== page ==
Defending the Oppressed Ahmadiyah

We concluded that “all people who believe in Syahadat — that Allah is the one God and that Muhammad is God’s messenger who brings us the principles of Islam — must be recognized as the brothers of Islam and must be protected.”

By Imam Ghazali Said*

Just over an hour after the Inter-religious Forum appointed me to be a spokesperson for the Ahmadiyah on April 24; my mobile phone started ringing and it hasn’t stopped since. The reason: people were asking me why I was defending the sect. Let me tell you the reasons:

The Ahmadiyah – either the Lahore group, which is popularly known the Indonesian Ahmadiyah Movement (GAI), or the Qodiyan group, otherwise known as the Indonesian Ahmadiyah Community (JAI) – have had significant interactions with Indonesian nationalist figures, both Muslim and secular, from 1920 until the 1980s. During this period, GAI and JAI members took part in the struggle for Indonesian independence and participated in the strengthening of national education.

Sayid Syah M Muballig, the head of Indonesian restoration committee and compiler of the Urdu language program for Radio Republic Indonesia in 1950, Erfan Dahlan, the son of Muhammadiyah founder KH Ahmad Dahlan, and many other figure in GAI and JAI took part in the struggle for independence and joined resistance groups, including the BKR, TKR, KOWANI and KNIL.

During that period, Ahmadiyah members interacted socially, politically, economically and theologically with prominent figures and leaders of the most-popular Muslim organizations in Indonesia; Nahdalatul Ulama (NU) and Muhammadiyah. A theological dialogue even took place between GAI, JAI and Persis, the latter represented by Ahmad Hassan and Wahid Hasyim from NU. The result was that GAI and JAI members were welcomed as the brothers of Indonesian Muslims.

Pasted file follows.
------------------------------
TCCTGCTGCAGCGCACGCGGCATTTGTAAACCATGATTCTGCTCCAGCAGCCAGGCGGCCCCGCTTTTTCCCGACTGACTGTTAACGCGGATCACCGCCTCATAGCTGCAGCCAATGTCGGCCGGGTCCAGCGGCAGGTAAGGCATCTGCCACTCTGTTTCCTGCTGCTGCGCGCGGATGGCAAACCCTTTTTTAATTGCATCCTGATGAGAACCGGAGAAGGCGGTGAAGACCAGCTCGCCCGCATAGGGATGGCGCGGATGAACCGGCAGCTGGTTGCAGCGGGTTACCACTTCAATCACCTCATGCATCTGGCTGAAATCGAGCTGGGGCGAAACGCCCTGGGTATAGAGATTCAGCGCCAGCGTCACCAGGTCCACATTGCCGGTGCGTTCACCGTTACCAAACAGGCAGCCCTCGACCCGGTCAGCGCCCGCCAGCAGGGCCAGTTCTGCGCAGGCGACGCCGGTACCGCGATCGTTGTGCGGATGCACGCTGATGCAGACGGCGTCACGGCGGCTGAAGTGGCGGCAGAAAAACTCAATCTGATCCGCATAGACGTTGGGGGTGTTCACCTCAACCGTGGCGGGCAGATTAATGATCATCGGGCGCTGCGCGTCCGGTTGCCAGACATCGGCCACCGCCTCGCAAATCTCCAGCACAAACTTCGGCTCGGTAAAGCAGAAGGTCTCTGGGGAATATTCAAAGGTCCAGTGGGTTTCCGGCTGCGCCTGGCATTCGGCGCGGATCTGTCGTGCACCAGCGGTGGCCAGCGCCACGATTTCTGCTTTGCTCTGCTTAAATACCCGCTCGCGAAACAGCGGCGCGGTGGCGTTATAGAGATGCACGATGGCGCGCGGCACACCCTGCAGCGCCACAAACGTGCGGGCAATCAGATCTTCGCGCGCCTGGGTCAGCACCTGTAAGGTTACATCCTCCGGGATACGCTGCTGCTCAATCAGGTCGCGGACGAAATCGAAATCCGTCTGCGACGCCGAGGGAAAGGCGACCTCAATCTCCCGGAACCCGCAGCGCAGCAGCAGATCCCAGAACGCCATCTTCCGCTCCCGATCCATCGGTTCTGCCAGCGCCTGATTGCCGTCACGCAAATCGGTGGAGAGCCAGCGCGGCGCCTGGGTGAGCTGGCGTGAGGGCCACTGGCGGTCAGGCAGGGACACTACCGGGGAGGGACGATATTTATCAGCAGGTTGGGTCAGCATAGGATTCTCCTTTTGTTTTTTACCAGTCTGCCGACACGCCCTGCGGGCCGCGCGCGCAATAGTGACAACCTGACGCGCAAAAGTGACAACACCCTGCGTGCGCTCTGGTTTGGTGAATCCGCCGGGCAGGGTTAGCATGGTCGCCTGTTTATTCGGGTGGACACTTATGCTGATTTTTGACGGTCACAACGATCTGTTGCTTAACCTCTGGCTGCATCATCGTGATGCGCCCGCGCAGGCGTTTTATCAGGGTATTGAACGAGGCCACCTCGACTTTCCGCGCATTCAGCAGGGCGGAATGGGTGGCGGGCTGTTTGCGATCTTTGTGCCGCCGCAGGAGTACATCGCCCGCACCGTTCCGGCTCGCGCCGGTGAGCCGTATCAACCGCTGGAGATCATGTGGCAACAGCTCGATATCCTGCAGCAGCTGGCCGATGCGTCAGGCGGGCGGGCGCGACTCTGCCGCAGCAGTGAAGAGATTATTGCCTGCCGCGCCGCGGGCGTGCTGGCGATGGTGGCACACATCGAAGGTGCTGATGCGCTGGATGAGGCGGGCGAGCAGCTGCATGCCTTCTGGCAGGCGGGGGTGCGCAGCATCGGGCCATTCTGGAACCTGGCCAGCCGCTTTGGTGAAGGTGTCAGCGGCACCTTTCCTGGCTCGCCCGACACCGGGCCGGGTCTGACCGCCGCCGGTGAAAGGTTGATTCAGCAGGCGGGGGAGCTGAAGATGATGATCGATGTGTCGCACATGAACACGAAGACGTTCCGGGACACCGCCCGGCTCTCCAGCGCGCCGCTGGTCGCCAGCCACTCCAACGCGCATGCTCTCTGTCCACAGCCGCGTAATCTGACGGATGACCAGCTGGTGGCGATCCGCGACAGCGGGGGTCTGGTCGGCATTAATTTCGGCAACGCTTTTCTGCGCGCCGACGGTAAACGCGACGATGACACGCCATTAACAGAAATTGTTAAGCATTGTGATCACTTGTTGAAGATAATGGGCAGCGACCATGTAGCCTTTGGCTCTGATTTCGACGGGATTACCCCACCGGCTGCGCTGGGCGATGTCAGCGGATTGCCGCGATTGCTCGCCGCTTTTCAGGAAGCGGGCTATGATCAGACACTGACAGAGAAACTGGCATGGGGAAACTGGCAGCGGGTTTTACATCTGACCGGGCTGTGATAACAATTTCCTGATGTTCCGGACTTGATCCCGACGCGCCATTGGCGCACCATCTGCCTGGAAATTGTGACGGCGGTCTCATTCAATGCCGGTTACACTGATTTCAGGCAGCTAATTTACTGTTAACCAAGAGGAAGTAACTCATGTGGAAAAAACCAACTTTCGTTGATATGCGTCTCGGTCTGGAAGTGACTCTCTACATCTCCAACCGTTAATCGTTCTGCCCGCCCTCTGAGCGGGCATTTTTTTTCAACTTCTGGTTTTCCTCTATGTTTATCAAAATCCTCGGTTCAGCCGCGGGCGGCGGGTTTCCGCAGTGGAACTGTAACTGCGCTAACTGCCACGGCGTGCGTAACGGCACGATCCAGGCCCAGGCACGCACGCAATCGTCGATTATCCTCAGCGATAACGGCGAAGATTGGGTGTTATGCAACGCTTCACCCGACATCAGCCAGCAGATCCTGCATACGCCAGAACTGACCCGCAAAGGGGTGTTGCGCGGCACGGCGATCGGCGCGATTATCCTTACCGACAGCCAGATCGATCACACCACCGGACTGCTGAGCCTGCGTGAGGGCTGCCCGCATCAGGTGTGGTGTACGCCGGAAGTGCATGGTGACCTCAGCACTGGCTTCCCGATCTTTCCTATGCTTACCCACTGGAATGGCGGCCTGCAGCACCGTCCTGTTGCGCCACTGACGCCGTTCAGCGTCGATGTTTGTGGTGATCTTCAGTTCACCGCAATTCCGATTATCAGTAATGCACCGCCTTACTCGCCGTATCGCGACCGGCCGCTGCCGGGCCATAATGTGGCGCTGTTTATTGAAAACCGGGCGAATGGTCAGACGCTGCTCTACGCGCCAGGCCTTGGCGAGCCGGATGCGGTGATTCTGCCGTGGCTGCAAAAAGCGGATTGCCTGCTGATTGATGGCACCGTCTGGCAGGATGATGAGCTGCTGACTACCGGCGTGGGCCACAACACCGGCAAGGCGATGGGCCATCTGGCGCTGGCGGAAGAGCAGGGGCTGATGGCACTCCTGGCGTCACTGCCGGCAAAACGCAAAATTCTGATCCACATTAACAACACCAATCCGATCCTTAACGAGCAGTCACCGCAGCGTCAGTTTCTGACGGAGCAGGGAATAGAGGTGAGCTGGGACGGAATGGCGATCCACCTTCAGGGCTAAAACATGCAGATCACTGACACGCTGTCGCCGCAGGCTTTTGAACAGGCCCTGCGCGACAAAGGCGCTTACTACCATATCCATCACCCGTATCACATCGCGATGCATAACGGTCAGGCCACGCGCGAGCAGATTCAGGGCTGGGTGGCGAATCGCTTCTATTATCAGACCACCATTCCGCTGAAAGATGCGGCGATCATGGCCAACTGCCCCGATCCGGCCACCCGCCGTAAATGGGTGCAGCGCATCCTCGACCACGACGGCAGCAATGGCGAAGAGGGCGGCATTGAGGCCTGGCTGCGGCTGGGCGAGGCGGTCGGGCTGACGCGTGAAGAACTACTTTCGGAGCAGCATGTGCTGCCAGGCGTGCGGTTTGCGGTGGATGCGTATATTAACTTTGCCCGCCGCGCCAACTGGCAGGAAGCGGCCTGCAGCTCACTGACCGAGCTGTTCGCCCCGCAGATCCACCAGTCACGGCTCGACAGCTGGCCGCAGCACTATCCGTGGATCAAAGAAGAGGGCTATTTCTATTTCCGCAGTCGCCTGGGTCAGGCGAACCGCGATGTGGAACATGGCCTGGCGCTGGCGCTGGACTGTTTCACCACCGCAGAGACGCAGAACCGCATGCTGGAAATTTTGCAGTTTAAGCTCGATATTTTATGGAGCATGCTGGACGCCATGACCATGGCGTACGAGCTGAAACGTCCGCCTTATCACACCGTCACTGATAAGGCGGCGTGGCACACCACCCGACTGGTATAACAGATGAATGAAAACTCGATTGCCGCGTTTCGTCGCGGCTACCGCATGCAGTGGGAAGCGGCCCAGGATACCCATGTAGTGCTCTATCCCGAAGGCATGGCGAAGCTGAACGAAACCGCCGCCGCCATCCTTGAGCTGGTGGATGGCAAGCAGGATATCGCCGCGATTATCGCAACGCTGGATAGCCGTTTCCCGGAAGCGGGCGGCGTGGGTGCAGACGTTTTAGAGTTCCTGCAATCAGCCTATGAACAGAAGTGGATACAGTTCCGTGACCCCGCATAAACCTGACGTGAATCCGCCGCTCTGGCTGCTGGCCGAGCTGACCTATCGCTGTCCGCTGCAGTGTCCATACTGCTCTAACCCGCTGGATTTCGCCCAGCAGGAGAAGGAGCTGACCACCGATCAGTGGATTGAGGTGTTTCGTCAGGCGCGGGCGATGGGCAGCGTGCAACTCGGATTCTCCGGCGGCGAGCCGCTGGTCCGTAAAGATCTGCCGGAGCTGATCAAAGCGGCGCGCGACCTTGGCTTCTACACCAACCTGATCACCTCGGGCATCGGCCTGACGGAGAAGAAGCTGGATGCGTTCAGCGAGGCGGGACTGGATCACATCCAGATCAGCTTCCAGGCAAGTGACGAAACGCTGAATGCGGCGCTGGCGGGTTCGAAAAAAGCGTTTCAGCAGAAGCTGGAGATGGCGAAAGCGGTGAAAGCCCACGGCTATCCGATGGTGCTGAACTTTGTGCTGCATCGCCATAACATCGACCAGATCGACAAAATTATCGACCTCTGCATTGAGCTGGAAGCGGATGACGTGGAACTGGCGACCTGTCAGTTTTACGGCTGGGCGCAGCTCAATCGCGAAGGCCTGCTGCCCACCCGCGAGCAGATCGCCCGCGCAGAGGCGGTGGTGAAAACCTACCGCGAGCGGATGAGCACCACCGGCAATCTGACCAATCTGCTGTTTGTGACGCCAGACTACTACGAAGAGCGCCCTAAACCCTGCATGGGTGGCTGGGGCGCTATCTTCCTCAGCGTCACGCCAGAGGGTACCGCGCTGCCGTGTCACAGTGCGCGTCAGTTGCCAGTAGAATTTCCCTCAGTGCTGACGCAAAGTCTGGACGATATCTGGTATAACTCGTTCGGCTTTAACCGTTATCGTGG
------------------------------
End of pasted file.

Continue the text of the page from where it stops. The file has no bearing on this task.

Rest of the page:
GAI figure R Sudewo Parto Kusumo (1905-1970) was influential in helping to form cadres of young, intellectual Muslims grouped in the Jong Islamitenbnd (JIB). Many other members in GAI and JAI also joined the Syarikat Islam (SI) and Masyumi organizations. Despite this proud history, today we have no problem categorizing the Muhammadiyah as a “deviant” sect and “non-Muslims” just because they are different to other Muslims in Indonesia.

I made this decision to defend the Ahmadiyah after a serious study of many sects in Islam, including the al-farq baina al-firaq (al-Baghdadi), al-milal wa al-nihal (Syahrastani), al- fashl baina al-milal wa al-nihal (Ibn Hazm), al-iqtishad fi al-i’tiqad (al-Ghazali), maqalat al-islamiyyin wa ikhtilaf al-mushallin (al-Asy’ari), which I made with a number of prominent clerics, who represent all the provinces in Indonesia. This study was undertaken from March 22-25 and supported by Komunitas Mata Air (the Oasis Community) led Gus Mus and the Wahid Institute, which is led by Gus Dur (Abdurrahman Wahid).  We concluded that “all people who believe in Syahadat — that Allah is the one God and that Muhammad is God’s messenger who brings us the principles of Islam — must be recognized as the brothers of Islam and must be protected.”

After a comprehensive examination of the Tadzkirah, and hearing testimonies from ordinary members of GAI and JAI, I concluded they do not represent a deviant sect. Because of this, I have absolutely no problem following my principles and defending Ahmadiyah. Sure in my heart, I am not concerned about the potential resistance of certain Muslim groups, which label Ahmadiyah as deviant.